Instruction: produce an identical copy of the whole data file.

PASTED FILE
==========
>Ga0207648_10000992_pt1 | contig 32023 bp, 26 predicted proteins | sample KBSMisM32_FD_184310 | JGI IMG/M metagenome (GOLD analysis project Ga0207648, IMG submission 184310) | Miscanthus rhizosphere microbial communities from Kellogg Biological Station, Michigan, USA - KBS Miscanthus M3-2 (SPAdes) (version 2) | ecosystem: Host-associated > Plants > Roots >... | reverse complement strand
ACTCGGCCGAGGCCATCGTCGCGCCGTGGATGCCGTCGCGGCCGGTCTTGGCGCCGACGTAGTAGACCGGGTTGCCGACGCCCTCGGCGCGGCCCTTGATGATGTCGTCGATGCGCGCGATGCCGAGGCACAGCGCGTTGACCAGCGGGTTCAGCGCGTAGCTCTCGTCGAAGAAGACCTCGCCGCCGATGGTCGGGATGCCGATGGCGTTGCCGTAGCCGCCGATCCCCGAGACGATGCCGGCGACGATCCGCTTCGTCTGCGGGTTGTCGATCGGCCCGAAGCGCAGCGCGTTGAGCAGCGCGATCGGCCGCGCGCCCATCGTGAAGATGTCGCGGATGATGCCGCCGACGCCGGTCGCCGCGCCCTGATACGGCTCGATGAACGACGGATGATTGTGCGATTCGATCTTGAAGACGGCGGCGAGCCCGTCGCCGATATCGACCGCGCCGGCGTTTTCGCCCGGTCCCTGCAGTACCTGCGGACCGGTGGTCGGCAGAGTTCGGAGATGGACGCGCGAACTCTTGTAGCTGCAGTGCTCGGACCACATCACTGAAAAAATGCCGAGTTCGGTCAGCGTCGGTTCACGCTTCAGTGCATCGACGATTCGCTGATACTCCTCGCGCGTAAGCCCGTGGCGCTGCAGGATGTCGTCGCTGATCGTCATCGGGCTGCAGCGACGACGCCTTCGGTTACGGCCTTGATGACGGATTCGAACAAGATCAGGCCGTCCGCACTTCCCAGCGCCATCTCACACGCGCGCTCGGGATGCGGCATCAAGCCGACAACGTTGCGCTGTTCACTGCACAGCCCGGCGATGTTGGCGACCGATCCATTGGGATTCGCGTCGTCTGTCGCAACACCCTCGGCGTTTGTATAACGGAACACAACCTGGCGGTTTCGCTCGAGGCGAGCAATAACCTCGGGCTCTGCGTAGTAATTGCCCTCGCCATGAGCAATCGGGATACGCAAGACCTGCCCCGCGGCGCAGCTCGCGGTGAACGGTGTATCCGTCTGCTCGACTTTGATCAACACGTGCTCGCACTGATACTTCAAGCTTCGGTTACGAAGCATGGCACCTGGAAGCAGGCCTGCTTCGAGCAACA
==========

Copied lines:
>Ga0207648_10000992_pt1 | contig 32023 bp, 26 predicted proteins | sample KBSMisM32_FD_184310 | JGI IMG/M metagenome (GOLD analysis project Ga0207648, IMG submission 184310) | Miscanthus rhizosphere microbial communities from Kellogg Biological Station, Michigan, USA - KBS Miscanthus M3-2 (SPAdes) (version 2) | ecosystem: Host-associated > Plants > Roots >... | reverse complement strand
ACTCGGCCGAGGCCATCGTCGCGCCGTGGATGCCGTCGCGGCCGGTCTTGGCGCCGACGTAGTAGACCGGGTTGCCGACGCCCTCGGCGCGGCCCTTGATGATGTCGTCGATGCGCGCGATGCCGAGGCACAGCGCGTTGACCAGCGGGTTCAGCGCGTAGCTCTCGTCGAAGAAGACCTCGCCGCCGATGGTCGGGATGCCGATGGCGTTGCCGTAGCCGCCGATCCCCGAGACGATGCCGGCGACGATCCGCTTCGTCTGCGGGTTGTCGATCGGCCCGAAGCGCAGCGCGTTGAGCAGCGCGATCGGCCGCGCGCCCATCGTGAAGATGTCGCGGATGATGCCGCCGACGCCGGTCGCCGCGCCCTGATACGGCTCGATGAACGACGGATGATTGTGCGATTCGATCTTGAAGACGGCGGCGAGCCCGTCGCCGATATCGACCGCGCCGGCGTTTTCGCCCGGTCCCTGCAGTACCTGCGGACCGGTGGTCGGCAGAGTTCGGAGATGGACGCGCGAACTCTTGTAGCTGCAGTGCTCGGACCACATCACTGAAAAAATGCCGAGTTCGGTCAGCGTCGGTTCACGCTTCAGTGCATCGACGATTCGCTGATACTCCTCGCGCGTAAGCCCGTGGCGCTGCAGGATGTCGTCGCTGATCGTCATCGGGCTGCAGCGACGACGCCTTCGGTTACGGCCTTGATGACGGATTCGAACAAGATCAGGCCGTCCGCACTTCCCAGCGCCATCTCACACGCGCGCTCGGGATGCGGCATCAAGCCGACAACGTTGCGCTGTTCACTGCACAGCCCGGCGATGTTGGCGACCGATCCATTGGGATTCGCGTCGTCTGTCGCAACACCCTCGGCGTTTGTATAACGGAACACAACCTGGCGGTTTCGCTCGAGGCGAGCAATAACCTCGGGCTCTGCGTAGTAATTGCCCTCGCCATGAGCAATCGGGATACGCAAGACCTGCCCCGCGGCGCAGCTCGCGGTGAACGGTGTATCCGTCTGCTCGACTTTGATCAACACGTGCTCGCACTGATACTTCAAGCTTCGGTTACGAAGCATGGCACCTGGAAGCAGGCCTGCTTCGAGCAACA